SpaceX launched a rocket Feb. 19 containing an experiment in paper chromatography that Samuel Buckley-Bonanno ’19 designed.
The experiment tests the effect that gravity has on chromatography and how the outcome differs between Earth and space.
Buckley-Bonanno explained that in his experiment, he puts one side of a piece of paper with a sample of pen ink in water. Then, the water travels up the paper, separating the various parts of the sample. In his experiment, Buckley-Bonanno said that he is trying to determine if gravity influences the water when it flows through the piece of paper.
“It’s such a common process in chemistry, so it’s really important to know whether it works [in space] or not,” Buckley-Bonanno said.
In his Chemistry Honors class this year, Buckley-Bonanno said that one of the labs dealt with paper chromatography.
Buckley-Bonanno began the experiment by submitting a proposal with three friends for a competition held at his previous school, Lincoln Middle School in Santa Monica. After winning, he and his friends were able to carry out the design and work with Student Spaceflight Experiments Program, NASA and SpaceX.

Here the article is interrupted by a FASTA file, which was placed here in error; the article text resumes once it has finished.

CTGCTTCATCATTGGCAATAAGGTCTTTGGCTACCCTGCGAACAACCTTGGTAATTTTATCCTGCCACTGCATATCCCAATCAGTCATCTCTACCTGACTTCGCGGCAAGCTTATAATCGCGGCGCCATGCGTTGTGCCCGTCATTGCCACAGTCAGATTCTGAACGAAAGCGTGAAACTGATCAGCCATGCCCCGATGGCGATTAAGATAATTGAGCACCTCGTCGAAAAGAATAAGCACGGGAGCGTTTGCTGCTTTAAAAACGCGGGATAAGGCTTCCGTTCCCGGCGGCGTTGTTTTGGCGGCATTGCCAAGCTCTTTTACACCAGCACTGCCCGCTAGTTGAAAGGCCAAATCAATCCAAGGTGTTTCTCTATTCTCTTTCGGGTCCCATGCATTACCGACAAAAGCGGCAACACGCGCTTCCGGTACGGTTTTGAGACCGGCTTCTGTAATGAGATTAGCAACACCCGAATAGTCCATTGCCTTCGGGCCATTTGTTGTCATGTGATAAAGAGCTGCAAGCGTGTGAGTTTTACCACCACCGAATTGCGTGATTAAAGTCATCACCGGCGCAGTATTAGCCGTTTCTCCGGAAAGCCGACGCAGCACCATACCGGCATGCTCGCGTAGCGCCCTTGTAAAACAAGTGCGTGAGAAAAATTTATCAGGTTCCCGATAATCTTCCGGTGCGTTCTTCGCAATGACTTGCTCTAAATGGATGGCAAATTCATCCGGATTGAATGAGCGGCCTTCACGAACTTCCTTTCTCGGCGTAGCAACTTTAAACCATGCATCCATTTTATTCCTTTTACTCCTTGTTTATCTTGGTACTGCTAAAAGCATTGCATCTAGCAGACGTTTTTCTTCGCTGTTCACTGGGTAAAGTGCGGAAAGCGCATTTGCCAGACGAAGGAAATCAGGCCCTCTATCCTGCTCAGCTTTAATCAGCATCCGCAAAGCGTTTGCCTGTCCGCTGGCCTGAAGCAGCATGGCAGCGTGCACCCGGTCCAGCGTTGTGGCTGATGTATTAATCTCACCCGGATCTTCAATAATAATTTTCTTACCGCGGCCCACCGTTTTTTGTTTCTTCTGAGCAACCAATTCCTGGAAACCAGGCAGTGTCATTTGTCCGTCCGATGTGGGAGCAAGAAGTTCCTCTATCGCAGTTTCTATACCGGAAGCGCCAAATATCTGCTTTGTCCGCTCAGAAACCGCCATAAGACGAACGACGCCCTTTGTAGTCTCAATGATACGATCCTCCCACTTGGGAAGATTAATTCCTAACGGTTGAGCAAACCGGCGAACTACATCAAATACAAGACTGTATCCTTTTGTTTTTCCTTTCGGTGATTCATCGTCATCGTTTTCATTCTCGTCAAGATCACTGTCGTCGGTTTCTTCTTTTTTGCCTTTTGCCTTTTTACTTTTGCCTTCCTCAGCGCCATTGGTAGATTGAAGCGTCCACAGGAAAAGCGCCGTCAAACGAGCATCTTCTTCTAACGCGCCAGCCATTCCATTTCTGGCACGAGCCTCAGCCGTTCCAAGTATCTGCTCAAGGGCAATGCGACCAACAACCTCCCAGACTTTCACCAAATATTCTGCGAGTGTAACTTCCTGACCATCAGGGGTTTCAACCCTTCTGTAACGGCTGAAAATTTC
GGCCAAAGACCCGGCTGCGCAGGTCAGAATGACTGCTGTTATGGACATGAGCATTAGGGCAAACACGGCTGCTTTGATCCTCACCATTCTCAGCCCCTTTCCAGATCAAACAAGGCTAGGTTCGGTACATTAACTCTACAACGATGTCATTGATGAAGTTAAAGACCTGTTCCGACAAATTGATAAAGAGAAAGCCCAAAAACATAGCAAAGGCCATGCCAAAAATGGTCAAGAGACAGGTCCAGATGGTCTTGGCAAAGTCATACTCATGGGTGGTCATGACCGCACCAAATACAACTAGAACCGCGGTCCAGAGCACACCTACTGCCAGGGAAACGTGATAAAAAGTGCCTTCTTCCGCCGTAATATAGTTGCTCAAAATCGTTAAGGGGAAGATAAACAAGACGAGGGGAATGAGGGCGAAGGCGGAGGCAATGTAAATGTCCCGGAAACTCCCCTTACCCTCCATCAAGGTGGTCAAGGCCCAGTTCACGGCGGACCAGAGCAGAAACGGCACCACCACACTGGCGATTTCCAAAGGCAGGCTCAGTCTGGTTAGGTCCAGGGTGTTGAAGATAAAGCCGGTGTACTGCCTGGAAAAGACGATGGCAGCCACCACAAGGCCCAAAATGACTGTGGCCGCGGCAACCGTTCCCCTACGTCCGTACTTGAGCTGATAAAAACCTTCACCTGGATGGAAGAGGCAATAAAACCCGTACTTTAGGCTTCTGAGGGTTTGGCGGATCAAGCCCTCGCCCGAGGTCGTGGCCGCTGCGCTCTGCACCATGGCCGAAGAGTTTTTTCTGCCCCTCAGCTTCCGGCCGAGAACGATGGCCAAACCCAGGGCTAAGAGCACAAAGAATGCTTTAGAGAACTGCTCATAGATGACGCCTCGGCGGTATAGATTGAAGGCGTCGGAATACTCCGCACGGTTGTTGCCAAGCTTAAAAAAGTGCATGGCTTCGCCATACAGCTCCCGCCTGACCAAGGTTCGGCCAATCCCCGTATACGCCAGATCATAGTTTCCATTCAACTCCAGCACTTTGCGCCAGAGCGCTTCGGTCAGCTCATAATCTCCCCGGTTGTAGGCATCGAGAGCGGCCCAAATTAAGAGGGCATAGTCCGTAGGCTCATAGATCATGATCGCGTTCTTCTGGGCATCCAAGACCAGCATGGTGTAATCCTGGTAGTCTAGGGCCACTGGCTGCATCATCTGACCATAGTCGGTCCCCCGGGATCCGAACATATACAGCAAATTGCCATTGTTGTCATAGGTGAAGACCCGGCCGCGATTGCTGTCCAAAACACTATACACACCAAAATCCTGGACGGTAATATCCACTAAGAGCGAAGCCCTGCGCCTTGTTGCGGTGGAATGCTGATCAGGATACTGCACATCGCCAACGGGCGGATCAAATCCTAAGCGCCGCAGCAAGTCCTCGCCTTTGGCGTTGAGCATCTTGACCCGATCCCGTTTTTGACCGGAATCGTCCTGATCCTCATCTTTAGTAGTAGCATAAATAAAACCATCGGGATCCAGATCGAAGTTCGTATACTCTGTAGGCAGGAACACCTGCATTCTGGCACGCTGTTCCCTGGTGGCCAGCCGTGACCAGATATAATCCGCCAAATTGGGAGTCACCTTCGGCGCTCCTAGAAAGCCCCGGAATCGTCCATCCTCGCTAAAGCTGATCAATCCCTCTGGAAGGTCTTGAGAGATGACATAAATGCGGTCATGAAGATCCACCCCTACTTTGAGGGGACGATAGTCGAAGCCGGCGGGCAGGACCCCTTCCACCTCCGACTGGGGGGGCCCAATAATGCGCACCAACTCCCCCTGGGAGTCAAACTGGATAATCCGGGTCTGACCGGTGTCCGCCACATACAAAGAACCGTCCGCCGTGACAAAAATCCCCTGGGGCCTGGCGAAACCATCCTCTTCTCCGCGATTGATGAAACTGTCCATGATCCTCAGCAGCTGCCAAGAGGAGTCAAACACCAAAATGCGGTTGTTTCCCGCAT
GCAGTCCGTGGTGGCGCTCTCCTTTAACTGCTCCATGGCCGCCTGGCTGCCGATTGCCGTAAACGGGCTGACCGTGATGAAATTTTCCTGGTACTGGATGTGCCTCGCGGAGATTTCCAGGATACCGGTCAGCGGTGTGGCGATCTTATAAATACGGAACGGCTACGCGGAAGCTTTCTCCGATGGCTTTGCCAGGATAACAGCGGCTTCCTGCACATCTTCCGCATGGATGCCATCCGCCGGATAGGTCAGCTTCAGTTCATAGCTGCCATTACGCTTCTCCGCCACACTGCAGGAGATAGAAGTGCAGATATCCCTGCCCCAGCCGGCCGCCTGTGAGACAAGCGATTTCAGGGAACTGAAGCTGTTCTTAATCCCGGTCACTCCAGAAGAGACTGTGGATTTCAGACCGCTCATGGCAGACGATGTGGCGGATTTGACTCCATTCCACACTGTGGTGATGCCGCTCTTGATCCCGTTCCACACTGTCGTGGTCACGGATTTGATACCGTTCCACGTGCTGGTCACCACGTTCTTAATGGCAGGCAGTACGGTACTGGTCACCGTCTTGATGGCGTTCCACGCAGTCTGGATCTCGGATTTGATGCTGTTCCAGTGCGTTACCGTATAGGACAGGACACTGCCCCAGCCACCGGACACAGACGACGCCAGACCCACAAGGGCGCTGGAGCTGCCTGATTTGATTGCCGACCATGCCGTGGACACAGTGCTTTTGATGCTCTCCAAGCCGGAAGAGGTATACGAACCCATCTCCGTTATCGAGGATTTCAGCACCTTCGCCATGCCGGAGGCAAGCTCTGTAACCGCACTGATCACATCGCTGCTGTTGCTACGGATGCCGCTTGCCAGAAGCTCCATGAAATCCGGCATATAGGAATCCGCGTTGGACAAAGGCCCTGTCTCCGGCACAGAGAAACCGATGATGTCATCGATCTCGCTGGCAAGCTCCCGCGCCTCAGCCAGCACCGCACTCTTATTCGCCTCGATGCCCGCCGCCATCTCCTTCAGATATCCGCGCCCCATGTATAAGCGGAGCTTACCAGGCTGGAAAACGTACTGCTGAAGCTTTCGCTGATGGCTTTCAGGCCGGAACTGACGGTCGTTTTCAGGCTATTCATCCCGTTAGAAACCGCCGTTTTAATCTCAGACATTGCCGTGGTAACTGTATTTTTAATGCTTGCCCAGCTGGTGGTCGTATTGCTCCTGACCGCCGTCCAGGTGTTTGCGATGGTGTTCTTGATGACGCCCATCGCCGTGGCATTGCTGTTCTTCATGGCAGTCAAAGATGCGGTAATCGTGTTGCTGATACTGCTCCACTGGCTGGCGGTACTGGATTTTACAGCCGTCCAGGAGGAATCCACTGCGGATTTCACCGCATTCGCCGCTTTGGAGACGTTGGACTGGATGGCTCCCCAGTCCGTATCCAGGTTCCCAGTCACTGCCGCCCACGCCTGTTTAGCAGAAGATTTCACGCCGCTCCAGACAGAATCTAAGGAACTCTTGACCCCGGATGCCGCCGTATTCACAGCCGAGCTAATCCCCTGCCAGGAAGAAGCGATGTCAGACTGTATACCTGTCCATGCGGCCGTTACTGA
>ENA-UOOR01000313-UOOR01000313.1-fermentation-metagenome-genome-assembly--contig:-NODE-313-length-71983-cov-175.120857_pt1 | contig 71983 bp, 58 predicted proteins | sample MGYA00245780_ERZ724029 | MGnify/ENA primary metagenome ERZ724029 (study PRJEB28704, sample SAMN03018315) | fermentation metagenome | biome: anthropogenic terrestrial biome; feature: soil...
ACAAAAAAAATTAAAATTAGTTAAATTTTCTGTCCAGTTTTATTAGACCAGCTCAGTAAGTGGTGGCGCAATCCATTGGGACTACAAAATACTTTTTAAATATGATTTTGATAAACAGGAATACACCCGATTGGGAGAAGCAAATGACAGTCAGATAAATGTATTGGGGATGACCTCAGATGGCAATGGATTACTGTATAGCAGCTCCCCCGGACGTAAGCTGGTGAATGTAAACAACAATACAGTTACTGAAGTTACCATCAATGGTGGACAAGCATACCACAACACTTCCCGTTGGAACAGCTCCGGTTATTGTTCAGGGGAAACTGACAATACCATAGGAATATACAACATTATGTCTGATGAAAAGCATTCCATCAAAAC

This is the third SpaceX rocket launch to the International Space Station with Buckley-Bonanno’s experiment plans.
On the first attempt, the rocket exploded, and on the second attempt, Buckley-Bonanno said that the experiment broke due to ambiguity in the instructions.
Buckley-Bonanno expressed the value he finds in seeing firsthand the complexity of space and science. He said the three years working with the experiment has been a rewarding learning experience.
“I hope that this time it succeeds,” Buckley-Bonanno said. “I hope to continue this sort of research, but not the exact program because it’s something I did in eighth grade. Even though I’ve always loved space exploration, I want to continue research in, not specifically space, but just science and physics in general.”